Two of the panelists were married physicians who work as hospitalists at Massachusetts General Hospital in Boston and teach at Harvard Medical School. They identified themselves as "pro-life, daily Mass type of Catholics."
Dr. Nancy Hernandez Heyne said she opted to be vaccinated for COVID in January during her third trimester of pregnancy. Her decision came down to balancing the risks of the virus, which have been shown to be worse for expectant mothers, and the risks of the shot.
She said neither she nor her infant son suffered adverse effects from vaccination.
"This is truly a life issue. As a pro-life church, we're pro-baby, we're pro-mother," she said. "When we protest abortion, we talk about loving both the mother and the baby. I very strongly feel that by vaccinating pregnant women we are also vaccinating the most vulnerable, which are the unborn babies in the womb."
Her husband, Dr. Tommy F. Heyne, said while some "fringe doctors" are spreading disinformation about the vaccines, he and all of the physicians he works with are vaccinated.
"Honestly, to us physicians, receiving the vaccine is as commonsensical as wearing your seatbelt when you're driving or putting on a helmet when you ride on a bike," he said.
Trusting in science
Tommy Heyne mentioned that the pope and most bishops are urging people to get vaccinated. He said the embrace of the vaccines by the Catholic hierarchy is in line with the church's long history of supporting scientific advances.
"Anyone who is telling you that we shouldn't trust science is honestly not being very Catholic," he said. "They don't understand Catholic history, Catholic theology. The church has very long opposed a sort of faith vs. science dichotomy."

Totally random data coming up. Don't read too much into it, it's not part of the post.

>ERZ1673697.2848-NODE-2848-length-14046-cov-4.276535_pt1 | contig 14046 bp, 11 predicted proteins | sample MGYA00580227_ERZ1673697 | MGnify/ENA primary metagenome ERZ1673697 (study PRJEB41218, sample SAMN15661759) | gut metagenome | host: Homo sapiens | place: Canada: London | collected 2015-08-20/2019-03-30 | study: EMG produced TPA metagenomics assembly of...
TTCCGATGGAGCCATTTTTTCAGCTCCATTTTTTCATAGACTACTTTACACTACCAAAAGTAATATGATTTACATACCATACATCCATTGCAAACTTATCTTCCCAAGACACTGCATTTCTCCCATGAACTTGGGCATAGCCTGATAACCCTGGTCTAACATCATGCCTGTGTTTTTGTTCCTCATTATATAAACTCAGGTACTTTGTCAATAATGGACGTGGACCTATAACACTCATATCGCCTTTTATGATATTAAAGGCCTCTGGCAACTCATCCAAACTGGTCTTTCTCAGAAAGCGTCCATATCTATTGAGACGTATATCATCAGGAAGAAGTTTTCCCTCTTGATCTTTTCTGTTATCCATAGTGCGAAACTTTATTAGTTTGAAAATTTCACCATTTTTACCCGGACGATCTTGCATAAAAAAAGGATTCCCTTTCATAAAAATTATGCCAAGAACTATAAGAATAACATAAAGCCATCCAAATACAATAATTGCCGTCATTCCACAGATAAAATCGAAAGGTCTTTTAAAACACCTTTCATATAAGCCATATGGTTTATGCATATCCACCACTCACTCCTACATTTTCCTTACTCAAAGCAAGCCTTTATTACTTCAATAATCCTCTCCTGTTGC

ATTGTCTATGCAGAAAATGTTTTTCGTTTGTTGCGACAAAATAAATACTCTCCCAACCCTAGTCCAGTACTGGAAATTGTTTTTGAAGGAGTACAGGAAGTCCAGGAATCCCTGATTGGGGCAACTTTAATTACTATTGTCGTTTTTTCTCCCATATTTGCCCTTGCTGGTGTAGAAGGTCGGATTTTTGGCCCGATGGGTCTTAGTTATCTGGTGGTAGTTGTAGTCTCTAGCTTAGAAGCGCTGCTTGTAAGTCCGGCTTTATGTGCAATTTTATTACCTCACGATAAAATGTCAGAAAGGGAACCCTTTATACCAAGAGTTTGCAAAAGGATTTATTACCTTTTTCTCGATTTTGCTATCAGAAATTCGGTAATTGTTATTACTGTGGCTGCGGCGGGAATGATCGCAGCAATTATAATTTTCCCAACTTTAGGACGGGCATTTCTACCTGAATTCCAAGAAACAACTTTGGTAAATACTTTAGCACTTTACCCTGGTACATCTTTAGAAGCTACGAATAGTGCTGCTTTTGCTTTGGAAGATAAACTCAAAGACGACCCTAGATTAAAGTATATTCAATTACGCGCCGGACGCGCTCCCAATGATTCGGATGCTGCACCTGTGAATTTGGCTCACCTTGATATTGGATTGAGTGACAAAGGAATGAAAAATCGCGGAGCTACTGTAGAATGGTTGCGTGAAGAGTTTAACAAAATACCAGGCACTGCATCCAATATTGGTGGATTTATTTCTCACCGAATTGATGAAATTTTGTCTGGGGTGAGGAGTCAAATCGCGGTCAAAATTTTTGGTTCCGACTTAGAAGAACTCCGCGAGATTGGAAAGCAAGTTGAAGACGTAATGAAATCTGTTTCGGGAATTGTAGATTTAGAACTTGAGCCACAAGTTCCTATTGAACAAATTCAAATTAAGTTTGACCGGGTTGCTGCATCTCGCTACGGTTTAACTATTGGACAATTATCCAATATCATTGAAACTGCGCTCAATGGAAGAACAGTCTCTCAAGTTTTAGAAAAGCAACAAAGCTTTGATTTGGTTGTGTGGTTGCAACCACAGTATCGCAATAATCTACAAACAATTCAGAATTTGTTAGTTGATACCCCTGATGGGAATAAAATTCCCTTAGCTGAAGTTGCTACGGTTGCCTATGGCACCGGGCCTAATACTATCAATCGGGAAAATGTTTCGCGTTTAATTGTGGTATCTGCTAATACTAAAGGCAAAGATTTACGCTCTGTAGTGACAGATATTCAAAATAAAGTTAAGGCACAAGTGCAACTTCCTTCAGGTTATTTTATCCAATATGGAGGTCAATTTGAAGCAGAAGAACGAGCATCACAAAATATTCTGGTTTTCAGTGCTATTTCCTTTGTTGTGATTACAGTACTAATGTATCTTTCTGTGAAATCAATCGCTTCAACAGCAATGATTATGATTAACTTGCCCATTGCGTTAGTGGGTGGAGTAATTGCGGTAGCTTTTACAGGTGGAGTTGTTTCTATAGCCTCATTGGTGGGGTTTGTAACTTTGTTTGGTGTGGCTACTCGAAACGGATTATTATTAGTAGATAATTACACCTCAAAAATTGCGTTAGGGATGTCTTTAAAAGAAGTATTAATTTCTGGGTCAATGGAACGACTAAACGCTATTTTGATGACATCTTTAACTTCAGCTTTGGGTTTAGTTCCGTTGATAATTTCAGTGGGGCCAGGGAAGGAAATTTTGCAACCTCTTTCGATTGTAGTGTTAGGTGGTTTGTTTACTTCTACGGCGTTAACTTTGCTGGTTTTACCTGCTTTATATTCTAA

Thomas V. Cunningham, the bioethics program director with Kaiser Permanente West Los Angeles Medical Center and a lecturer for the Bioethics Institute at Loyola Marymount University, weighed in to say that vaccination follows Catholic social teaching.
It is in line, he said, with principles that call on the faithful to do good because vaccination reduces death and suffering, and it means fewer delays of care for people with other medical conditions.
'Love can triumph'
Fr. Austriaco said Catholics need not avoid the currently available vaccines out of moral concerns that stem cell lines derived from fetal tissue were used in the manufacture or testing. He said the merits of the shots far outweigh those concerns.
"We don't think our use of the vaccines today will trigger a future abortion," he said. "In contrast, however, not using the vaccine today — and this is important for our pro-life viewers — could lead to the death of someone who is old, someone who is poor, someone who has got diabetes and so we have to consider and weigh the moral repercussions of our actions."
He ended the discussion with a prayer for those with COVID and for health care workers and their families. It also addressed those who are vaccine hesitant.
He said: "We ask that you give them the grace to increase their courage and their charity so that they may see that, in spite of fear, love can triumph if they would do this for themselves, for their families, for the world."